How to read an oscilloscope

Updated July 19, 2017

An oscilloscope is a device that represents a sound as a wave on a screen. The device compares the voltage of the signal, then plots it against time. This effectively gives a visual representation of the way a soundwave looks as it moves through the air. Oscilloscopes are often used to test audio circuits and to compare sounds. By comparing the waves various sounds create, you can begin to understand what differences in the wave will sound like and eventually how different waves interacting will sound. It helps to have a basic idea of what each part of the wave means.

While sending the signal you would like to examine, adjust your oscilloscope's amplitude setting until you can see both the top and bottom of each wave. The scale along the side of the screen should adjust accordingly.

Examine the waves that the oscilloscope displays on its screen. The distance from the bottom of one of the waves, called the trough, to the top, or crest, is called the amplitude. The greater the amplitude, or distance between trough and crest, the louder the sound that the oscilloscope received. Compare the amplitude of the recorded wave to the scale on the side of the screen to get an approximate idea of the sound's volume.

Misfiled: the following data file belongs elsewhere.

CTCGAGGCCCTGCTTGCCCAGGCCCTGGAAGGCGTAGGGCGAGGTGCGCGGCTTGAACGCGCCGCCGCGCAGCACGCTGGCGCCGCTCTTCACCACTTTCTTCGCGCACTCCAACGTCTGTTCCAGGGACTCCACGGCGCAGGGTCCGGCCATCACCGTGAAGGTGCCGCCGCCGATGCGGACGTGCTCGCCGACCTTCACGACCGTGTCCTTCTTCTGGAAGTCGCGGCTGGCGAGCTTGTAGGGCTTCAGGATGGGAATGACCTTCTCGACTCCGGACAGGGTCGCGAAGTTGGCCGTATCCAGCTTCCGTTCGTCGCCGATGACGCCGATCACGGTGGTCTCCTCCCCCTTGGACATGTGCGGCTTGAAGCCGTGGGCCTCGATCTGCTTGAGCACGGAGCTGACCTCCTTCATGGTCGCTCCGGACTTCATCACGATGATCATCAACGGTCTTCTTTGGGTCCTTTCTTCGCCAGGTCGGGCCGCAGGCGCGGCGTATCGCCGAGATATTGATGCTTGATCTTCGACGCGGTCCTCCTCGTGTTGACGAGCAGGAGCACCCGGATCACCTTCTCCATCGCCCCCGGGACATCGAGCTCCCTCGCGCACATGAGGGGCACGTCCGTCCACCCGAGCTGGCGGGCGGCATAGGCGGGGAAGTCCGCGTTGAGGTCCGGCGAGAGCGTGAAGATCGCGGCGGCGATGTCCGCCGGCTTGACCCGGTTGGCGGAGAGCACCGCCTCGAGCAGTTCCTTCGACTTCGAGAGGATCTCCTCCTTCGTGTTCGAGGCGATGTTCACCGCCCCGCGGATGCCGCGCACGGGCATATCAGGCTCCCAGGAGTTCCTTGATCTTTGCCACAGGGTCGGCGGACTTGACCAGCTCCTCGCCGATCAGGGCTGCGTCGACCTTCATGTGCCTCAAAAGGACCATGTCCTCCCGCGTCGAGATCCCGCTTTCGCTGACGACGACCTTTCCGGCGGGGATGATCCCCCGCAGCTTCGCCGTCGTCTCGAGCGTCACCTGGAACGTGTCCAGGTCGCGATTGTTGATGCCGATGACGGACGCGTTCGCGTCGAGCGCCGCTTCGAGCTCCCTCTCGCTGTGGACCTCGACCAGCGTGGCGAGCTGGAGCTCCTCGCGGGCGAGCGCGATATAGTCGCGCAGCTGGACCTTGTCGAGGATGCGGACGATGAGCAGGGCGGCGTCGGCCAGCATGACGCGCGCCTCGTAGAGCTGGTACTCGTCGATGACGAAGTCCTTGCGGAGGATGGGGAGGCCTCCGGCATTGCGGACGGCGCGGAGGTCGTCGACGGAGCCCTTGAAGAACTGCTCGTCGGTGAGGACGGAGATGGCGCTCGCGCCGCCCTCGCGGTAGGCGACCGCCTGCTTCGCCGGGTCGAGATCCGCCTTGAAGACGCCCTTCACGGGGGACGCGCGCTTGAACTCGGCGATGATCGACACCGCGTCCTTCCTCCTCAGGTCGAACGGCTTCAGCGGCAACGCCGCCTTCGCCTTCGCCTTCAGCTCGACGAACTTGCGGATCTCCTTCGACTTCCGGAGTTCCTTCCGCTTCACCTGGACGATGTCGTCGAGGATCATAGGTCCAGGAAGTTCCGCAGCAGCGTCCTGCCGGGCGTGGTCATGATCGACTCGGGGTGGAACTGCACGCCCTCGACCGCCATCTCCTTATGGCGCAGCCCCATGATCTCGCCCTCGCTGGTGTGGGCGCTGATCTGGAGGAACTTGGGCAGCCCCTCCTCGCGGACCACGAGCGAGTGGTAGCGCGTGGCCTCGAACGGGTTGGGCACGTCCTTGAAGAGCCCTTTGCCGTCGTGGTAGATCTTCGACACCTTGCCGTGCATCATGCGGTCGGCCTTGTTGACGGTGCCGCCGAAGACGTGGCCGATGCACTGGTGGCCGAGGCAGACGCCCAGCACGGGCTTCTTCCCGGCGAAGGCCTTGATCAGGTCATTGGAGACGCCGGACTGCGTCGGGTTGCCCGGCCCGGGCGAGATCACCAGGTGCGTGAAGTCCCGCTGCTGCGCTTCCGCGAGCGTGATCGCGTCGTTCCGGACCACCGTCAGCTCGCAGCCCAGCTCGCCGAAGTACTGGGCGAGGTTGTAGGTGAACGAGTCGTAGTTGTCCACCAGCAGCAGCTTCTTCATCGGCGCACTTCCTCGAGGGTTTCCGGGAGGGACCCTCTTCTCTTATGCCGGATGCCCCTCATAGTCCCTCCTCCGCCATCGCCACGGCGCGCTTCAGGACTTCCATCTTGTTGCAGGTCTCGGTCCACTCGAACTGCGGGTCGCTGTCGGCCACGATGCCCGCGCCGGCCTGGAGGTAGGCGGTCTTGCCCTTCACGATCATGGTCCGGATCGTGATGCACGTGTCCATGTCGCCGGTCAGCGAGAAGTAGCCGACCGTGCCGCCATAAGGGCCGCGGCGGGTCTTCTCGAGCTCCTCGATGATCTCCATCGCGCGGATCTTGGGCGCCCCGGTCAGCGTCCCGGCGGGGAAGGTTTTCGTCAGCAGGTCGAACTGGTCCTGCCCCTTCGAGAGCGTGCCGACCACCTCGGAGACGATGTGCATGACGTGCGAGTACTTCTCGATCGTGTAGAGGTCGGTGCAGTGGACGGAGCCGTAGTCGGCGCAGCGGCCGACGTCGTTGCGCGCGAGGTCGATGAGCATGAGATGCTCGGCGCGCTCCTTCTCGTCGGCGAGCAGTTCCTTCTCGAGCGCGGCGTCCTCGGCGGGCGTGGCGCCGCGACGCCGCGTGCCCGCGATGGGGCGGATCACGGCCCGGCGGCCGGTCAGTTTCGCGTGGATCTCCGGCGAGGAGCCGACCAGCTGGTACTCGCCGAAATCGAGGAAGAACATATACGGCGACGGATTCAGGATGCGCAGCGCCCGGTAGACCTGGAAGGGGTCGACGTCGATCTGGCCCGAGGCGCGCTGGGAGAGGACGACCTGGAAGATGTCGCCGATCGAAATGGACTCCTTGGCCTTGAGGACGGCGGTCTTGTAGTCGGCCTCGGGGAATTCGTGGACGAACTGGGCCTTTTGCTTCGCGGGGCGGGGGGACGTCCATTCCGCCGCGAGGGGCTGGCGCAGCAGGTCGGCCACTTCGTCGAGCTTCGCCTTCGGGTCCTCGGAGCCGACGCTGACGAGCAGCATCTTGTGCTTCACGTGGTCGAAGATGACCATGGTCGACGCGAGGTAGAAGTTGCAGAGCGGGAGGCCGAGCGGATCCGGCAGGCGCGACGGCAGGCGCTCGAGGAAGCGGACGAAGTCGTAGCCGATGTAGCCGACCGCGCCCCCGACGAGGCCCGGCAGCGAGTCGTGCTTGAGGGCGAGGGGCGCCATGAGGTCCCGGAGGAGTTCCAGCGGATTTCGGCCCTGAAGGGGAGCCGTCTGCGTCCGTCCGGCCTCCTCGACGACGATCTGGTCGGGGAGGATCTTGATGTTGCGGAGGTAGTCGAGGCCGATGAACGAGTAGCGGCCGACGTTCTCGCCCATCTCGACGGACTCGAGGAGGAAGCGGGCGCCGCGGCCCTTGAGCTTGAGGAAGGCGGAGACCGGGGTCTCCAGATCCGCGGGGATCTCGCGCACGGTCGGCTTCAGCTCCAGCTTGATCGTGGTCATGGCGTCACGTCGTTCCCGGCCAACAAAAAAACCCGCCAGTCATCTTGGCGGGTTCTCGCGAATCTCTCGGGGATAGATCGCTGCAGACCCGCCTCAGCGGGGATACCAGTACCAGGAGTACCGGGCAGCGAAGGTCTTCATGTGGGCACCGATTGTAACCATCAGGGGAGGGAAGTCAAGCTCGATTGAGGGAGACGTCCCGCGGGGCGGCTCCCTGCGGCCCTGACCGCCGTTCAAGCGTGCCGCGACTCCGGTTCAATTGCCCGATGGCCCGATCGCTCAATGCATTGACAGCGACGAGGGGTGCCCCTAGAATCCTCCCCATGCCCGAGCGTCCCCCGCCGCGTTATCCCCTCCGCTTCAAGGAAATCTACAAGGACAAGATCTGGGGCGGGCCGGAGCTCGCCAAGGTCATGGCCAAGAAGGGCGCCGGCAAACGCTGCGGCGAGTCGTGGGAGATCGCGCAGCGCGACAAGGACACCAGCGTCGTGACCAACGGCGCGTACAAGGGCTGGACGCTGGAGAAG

Check your oscilloscope's time adjuster to get an idea of how much time the distance across the screen will represent. The shorter the amount of time, the more precise the measurement can be, but you will be able to view less of the entire signal.

Compare the number of times that the wave alternates from crest to trough and back to the scale along the bottom of the screen. This measurement is called the frequency. The more often a wave oscillates in a given time, the higher the frequency. Frequency is measured in Hertz. A sound that cycles once per second is one hertz. Count the number of cycles that your wave completes in the unit of time along the bottom axis of the oscilloscope's screen. You can find the frequency of your sound in Hertz by multiplying the cycles by whatever fraction of a second they were completed in. For example, if you counted the number of cycles completed in a 10th of a second, multiply by 10 to find Hertz.

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About the Author

Mike Smith began writing in 2007. He wrote for and edited his school's literary magazine and wrote film and music reviews for the school newspaper. He has also been published in "Indianapolis Monthly." Smith graduated from Franklin College in 2010 with a Bachelor of Arts in English.